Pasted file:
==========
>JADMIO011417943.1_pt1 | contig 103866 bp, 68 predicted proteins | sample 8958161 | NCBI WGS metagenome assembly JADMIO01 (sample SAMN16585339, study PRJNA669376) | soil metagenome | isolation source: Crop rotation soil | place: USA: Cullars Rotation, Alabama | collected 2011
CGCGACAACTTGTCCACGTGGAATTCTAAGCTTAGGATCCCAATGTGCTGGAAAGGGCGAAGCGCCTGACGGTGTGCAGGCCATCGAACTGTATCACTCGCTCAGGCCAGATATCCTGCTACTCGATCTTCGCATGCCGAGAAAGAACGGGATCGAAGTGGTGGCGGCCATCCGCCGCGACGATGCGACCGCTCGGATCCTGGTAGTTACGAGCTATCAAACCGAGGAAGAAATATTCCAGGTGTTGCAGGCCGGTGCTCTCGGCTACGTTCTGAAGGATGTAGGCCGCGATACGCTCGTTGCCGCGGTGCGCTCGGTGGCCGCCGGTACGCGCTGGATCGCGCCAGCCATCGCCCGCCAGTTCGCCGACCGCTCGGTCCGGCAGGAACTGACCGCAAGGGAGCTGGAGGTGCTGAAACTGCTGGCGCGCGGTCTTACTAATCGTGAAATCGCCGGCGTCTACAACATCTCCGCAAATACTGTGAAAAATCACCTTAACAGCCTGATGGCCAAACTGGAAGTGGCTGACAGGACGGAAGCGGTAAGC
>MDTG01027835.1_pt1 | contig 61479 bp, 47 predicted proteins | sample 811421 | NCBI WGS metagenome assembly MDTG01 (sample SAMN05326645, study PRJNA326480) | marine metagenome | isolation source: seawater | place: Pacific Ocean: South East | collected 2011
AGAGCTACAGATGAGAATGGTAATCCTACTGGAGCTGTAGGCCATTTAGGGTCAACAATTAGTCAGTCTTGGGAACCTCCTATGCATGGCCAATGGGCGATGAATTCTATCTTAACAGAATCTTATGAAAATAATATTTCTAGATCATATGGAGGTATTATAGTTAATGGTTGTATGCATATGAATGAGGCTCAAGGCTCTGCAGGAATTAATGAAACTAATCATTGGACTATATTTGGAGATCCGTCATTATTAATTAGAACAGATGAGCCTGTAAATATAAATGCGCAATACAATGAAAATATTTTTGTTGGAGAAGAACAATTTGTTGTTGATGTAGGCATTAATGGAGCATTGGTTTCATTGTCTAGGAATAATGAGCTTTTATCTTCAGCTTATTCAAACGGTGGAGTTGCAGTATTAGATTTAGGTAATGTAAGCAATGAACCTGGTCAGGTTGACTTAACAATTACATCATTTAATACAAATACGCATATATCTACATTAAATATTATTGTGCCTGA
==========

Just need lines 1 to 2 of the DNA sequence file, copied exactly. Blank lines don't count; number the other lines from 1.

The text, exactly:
>JADMIO011417943.1_pt1 | contig 103866 bp, 68 predicted proteins | sample 8958161 | NCBI WGS metagenome assembly JADMIO01 (sample SAMN16585339, study PRJNA669376) | soil metagenome | isolation source: Crop rotation soil | place: USA: Cullars Rotation, Alabama | collected 2011
CGCGACAACTTGTCCACGTGGAATTCTAAGCTTAGGATCCCAATGTGCTGGAAAGGGCGAAGCGCCTGACGGTGTGCAGGCCATCGAACTGTATCACTCGCTCAGGCCAGATATCCTGCTACTCGATCTTCGCATGCCGAGAAAGAACGGGATCGAAGTGGTGGCGGCCATCCGCCGCGACGATGCGACCGCTCGGATCCTGGTAGTTACGAGCTATCAAACCGAGGAAGAAATATTCCAGGTGTTGCAGGCCGGTGCTCTCGGCTACGTTCTGAAGGATGTAGGCCGCGATACGCTCGTTGCCGCGGTGCGCTCGGTGGCCGCCGGTACGCGCTGGATCGCGCCAGCCATCGCCCGCCAGTTCGCCGACCGCTCGGTCCGGCAGGAACTGACCGCAAGGGAGCTGGAGGTGCTGAAACTGCTGGCGCGCGGTCTTACTAATCGTGAAATCGCCGGCGTCTACAACATCTCCGCAAATACTGTGAAAAATCACCTTAACAGCCTGATGGCCAAACTGGAAGTGGCTGACAGGACGGAAGCGGTAAGC